Tag Archives: National Park

Capitol Reef National Park

Overview

Amongst the phenomenal National Parks of southern Utah, sometimes Capitol Reef gets overlooked.  Stretching along the geologic warp of Waterpocket Fold, Capitol Reef National Park is colorful in the extreme.  Driving the miles of dirt roads that crisscross the park may be the best way to explore its hidden treasures and no visit should be completed without some back road driving, even if it is the easy drive down Caineville Wash Road to the Temple of the Sun and the Temple of the Moon.

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Highlights

Fruita Historic District, Hickman Bridge, Grand Wash Trail, Strike Valley Overlook

Must-Do Activity

After exploring the Fruita Historic District and Grand Wash Trail, drive across Highway 24 to the petroglyphs and the trailhead for the steep one-mile hike to Hickman Bridge, a massive stone formation cut into a gorgeous canyon.  Be aware, this is the busiest part of the park because it is one of the few places with paved roads.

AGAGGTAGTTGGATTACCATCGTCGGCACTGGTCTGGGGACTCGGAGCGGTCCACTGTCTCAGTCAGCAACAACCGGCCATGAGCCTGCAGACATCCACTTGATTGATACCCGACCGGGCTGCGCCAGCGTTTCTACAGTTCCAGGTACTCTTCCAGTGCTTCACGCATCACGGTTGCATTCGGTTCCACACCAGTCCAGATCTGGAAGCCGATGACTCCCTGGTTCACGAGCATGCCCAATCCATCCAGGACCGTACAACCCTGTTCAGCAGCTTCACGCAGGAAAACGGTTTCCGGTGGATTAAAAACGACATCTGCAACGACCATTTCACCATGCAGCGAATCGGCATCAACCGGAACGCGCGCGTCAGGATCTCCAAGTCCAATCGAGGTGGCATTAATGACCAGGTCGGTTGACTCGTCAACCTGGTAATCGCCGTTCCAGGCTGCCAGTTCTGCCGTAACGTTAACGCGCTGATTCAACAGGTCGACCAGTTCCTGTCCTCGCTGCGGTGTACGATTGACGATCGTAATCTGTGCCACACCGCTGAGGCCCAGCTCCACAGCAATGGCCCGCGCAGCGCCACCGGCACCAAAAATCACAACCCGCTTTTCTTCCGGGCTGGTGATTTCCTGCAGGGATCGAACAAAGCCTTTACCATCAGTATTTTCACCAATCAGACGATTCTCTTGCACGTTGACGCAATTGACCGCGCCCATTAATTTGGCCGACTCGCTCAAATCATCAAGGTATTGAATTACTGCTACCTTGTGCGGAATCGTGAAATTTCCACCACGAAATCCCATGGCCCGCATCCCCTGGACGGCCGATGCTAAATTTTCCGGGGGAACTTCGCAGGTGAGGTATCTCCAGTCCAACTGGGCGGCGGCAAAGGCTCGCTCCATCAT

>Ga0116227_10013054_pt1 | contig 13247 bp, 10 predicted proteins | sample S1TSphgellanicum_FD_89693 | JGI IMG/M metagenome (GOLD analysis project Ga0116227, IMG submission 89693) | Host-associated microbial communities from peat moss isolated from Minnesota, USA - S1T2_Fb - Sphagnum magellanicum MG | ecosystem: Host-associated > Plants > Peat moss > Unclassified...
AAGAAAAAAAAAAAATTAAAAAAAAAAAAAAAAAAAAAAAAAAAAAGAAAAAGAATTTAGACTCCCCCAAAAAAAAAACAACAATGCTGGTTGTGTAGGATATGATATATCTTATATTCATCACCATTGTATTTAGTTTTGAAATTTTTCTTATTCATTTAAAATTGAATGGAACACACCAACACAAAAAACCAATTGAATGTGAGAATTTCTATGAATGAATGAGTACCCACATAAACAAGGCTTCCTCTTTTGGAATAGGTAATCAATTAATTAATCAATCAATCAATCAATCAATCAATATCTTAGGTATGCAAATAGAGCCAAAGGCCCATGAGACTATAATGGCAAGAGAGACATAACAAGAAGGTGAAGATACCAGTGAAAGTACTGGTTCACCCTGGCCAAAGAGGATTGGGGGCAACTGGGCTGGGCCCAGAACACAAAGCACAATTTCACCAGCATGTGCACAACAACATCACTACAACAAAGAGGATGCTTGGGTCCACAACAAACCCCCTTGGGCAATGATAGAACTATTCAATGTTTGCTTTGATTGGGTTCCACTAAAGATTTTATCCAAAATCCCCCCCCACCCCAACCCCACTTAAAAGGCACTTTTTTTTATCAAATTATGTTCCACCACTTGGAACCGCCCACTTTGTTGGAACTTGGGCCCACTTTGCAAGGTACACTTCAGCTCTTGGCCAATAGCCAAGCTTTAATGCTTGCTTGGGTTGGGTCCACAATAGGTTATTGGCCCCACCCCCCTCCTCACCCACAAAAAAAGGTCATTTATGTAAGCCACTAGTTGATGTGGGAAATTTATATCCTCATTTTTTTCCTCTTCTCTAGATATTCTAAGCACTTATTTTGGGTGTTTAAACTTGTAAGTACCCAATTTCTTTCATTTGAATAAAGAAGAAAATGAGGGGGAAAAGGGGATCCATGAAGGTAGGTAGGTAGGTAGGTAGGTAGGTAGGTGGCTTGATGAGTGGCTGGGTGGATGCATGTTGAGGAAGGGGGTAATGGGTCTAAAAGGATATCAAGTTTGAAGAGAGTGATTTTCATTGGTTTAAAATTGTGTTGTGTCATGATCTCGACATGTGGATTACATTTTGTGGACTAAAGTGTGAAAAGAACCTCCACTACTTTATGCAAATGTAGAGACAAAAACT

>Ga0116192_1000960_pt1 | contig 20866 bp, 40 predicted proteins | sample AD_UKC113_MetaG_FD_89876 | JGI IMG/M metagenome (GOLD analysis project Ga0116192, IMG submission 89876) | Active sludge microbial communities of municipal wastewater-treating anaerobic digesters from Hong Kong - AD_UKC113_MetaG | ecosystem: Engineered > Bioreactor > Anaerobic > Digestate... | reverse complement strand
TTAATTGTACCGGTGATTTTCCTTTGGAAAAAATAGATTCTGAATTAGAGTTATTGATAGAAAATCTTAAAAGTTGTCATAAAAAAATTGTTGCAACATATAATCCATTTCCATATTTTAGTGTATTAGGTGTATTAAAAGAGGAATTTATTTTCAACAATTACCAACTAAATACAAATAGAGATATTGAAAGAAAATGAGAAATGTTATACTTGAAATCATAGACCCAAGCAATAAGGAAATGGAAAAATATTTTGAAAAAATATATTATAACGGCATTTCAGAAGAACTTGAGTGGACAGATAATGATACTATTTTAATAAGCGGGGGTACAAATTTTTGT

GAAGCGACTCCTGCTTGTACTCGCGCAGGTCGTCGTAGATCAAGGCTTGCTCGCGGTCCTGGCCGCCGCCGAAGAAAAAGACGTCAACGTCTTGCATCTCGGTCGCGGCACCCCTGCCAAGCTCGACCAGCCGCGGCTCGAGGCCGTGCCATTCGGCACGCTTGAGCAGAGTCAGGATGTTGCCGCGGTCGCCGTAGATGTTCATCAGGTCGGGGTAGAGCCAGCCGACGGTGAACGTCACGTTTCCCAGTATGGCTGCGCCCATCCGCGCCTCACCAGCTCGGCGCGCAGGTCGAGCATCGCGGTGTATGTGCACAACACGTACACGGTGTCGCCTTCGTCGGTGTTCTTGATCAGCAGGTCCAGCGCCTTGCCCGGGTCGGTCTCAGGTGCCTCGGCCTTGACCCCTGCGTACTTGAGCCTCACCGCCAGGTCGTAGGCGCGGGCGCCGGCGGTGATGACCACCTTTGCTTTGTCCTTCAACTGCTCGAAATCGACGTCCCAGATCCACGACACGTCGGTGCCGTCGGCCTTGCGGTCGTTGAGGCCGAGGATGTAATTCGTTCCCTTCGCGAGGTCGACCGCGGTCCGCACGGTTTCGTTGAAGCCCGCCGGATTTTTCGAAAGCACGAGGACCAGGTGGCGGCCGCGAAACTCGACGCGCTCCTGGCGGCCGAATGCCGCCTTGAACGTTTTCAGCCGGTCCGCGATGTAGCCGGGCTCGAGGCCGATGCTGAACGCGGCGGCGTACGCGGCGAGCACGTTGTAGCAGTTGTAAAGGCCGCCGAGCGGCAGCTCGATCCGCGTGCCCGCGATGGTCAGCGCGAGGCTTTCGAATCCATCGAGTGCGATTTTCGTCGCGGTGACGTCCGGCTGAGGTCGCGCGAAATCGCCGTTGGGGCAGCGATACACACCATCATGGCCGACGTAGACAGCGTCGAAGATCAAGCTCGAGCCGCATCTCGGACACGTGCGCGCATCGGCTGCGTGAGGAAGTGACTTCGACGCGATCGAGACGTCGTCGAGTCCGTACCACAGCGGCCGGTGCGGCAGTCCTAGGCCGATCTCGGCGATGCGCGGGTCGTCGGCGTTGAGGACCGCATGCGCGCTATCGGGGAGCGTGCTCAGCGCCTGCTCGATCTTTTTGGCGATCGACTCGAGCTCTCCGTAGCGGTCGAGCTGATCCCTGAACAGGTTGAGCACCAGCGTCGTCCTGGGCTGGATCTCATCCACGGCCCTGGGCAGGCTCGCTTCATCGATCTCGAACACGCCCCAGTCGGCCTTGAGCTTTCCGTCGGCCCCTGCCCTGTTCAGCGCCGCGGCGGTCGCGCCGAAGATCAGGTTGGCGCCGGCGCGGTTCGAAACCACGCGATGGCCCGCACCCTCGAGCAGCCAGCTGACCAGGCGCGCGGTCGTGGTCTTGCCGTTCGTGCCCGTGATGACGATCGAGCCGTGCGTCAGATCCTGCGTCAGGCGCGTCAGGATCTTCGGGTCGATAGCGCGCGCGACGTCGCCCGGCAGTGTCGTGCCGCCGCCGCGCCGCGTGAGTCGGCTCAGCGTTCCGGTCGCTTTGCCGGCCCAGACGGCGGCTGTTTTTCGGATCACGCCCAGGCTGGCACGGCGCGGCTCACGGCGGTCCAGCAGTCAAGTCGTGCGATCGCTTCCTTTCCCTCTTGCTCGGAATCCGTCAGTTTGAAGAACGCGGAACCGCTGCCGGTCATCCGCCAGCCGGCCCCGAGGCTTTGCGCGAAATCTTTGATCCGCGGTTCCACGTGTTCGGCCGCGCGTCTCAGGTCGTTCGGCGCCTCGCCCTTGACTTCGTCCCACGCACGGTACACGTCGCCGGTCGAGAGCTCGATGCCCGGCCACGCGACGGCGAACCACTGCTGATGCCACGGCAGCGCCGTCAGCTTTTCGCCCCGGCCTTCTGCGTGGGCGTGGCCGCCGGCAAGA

Best Trail

Leaving from Strike Valley Overlook, the all-day trek through Upper Muley Twist Canyon offers many unnamed arches, slickrock slopes, narrow passages, sheer cliffs, and stunning views as it winds 10 rugged miles to form a lollipop loop.

Instagram-worthy Photo

Strike Valley Overlook offers an amazing perspective on Waterpocket Fold, but requires a high clearance vehicle to drive the last three miles after a long drive down Notom-Bullfrog Road or Burr Trail Road.

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Peak Season

Spring and Fall

Hours

https://www.nps.gov/care/planyourvisit/hours.htm

Fees

The only fee is on the paved Scenic Drive south of the Fruita Historic District, but the NPS accepts the America the Beautiful pass for that.

Road Conditions

Most of the dirt roads (like Notom-Bullfrog and Caineville Wash) are passable to any vehicle, but high clearance is needed on the last bit to Strike Valley Overlook and to cross the Fremont River on the Cathedral Loop.  However, there is not much infrastructure in this rugged and dry National Park, so you need to be well-prepared in case of emergency.